South Dakota Becomes Latest Permitless Gun-Carry State

NRA says law allows 'South Dakotans to exercise their fundamental right to self-protection in the manner that best suits their needs'

Gov. Kristi Noem (R-SD) / Getty Images

South Dakota governor Kristi Noem (R.) signed the state's permitless carry bill into law on Thursday.

The bill, SB47, eliminates the state's requirement that residents obtain a permit in order to legally carry a firearm. Instead, so long as a resident is legally allowed to possess a firearm, they are legally allowed to carry it concealed on their person.

Noem said the new law is in line with the country's founding principles and protects South Dakotans gun rights.

"Our Founding Fathers believed so firmly in our right to bear arms that they enshrined it into the Constitution," she tweeted. "This constitutional carry legislation will further protect the Second Amendment rights of law-abiding South Dakotans."

Everytown for Gun Safety described the law as "dangerous," warned of it having "devastating effects," and urged its members to contact their lawmakers in opposition to it. On the other hand, the National Rifle Association supported the bill and celebrated its passage.

"On behalf of the NRA's five-million members, we would like to thank Governor Noem for her leadership on this critical issue," said Chris W. Cox, executive director of the NRA-ILA. "This law is a common sense measure that allows law-abiding South Dakotans to exercise their fundamental right to self-protection in the manner that best suits their needs."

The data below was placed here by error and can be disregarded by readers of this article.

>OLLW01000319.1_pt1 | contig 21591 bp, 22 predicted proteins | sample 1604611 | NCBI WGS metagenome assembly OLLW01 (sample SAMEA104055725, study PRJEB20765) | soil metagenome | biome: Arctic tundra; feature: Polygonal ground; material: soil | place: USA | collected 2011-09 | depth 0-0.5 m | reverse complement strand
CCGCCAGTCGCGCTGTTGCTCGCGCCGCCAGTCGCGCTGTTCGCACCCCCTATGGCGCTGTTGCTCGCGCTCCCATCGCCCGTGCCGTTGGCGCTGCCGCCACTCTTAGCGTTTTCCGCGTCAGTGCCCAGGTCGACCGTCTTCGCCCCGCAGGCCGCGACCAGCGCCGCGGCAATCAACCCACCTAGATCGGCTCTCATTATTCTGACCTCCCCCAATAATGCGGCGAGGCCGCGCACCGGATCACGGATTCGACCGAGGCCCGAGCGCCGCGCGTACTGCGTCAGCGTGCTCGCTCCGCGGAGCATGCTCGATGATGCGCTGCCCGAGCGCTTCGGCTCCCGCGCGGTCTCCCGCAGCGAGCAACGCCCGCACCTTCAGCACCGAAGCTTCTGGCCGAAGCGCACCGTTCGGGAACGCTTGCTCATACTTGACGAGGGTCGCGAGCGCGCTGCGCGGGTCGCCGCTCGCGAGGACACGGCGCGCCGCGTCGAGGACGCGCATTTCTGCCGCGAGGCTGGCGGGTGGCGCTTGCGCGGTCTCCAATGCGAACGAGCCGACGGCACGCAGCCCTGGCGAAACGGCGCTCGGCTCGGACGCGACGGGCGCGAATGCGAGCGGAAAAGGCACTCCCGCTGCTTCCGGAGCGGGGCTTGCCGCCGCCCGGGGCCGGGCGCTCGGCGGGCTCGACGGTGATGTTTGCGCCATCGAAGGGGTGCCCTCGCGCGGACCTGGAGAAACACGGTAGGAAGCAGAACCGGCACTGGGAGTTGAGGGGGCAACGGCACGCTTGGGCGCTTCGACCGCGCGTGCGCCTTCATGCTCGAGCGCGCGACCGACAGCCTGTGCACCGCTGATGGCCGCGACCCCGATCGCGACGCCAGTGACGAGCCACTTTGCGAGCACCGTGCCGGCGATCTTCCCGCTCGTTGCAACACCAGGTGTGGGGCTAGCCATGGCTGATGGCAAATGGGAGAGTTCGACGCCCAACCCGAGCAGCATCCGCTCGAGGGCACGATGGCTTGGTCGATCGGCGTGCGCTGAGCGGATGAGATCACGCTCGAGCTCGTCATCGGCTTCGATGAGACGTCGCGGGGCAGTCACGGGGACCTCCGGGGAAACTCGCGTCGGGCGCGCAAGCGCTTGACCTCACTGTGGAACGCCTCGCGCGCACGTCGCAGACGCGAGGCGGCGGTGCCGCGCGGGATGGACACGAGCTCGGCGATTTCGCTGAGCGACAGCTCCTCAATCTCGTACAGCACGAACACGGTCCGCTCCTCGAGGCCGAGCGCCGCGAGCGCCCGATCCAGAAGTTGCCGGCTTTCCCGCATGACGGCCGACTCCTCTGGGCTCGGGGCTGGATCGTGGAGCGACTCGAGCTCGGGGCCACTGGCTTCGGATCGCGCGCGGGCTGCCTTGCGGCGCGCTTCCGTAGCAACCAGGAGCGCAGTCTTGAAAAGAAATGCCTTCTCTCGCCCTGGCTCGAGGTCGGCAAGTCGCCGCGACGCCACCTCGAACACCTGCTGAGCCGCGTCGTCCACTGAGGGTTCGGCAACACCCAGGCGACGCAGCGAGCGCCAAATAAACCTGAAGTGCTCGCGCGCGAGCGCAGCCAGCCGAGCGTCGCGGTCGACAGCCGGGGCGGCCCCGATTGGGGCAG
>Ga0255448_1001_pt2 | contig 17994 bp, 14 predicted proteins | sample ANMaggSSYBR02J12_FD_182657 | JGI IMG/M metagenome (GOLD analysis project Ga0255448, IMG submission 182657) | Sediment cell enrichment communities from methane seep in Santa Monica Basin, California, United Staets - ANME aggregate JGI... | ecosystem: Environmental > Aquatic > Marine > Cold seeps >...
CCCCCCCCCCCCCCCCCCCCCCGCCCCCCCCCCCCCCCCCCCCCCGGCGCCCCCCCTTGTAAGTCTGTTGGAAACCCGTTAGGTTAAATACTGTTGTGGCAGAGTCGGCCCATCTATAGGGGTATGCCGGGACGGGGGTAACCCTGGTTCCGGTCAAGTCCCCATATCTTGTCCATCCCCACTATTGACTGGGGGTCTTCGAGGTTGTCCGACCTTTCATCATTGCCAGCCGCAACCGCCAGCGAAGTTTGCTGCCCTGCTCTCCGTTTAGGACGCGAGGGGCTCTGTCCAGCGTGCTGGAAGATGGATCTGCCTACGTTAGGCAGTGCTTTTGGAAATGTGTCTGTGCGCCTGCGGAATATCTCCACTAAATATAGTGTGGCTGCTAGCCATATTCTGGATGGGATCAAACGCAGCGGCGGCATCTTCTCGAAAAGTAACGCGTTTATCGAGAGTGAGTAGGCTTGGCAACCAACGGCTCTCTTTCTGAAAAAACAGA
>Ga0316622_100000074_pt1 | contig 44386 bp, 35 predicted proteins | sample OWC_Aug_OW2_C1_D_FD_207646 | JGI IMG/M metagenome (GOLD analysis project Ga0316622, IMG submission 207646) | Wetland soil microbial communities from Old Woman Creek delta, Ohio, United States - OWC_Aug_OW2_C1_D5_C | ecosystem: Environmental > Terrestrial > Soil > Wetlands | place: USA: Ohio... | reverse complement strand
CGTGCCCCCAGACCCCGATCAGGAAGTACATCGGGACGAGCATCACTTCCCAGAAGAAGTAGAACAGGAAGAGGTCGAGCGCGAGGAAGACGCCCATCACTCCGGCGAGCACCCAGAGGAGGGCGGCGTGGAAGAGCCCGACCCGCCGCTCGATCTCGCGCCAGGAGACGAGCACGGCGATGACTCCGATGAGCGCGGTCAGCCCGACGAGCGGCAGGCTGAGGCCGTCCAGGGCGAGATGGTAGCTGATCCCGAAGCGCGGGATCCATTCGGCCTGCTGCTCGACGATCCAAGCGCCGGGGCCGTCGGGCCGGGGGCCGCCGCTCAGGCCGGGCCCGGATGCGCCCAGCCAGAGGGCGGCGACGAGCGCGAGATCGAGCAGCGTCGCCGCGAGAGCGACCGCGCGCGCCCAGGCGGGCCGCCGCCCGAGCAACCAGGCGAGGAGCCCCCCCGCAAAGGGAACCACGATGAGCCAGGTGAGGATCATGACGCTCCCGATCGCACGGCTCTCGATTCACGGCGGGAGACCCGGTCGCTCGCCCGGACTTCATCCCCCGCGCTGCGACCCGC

The bill passed the state senate by a vote of 23 to 11 and the state house by a vote of 47 to 23.

With the governor's signature on Thursday, South Dakota is now the 14th state to remove permit requirements for concealed carry. Twenty-eight other states and the District of Columbia have a "shall-issue" system, in which those who pass background checks and meet other requirements must be given permits to carry. The final eight states have a "may-issue" system where those who pass the checks and meet the stated requirements can still be denied permits by government officials.

Several other states are also considering permitless—often referred to by advocates as "constitutional-carry" legislation.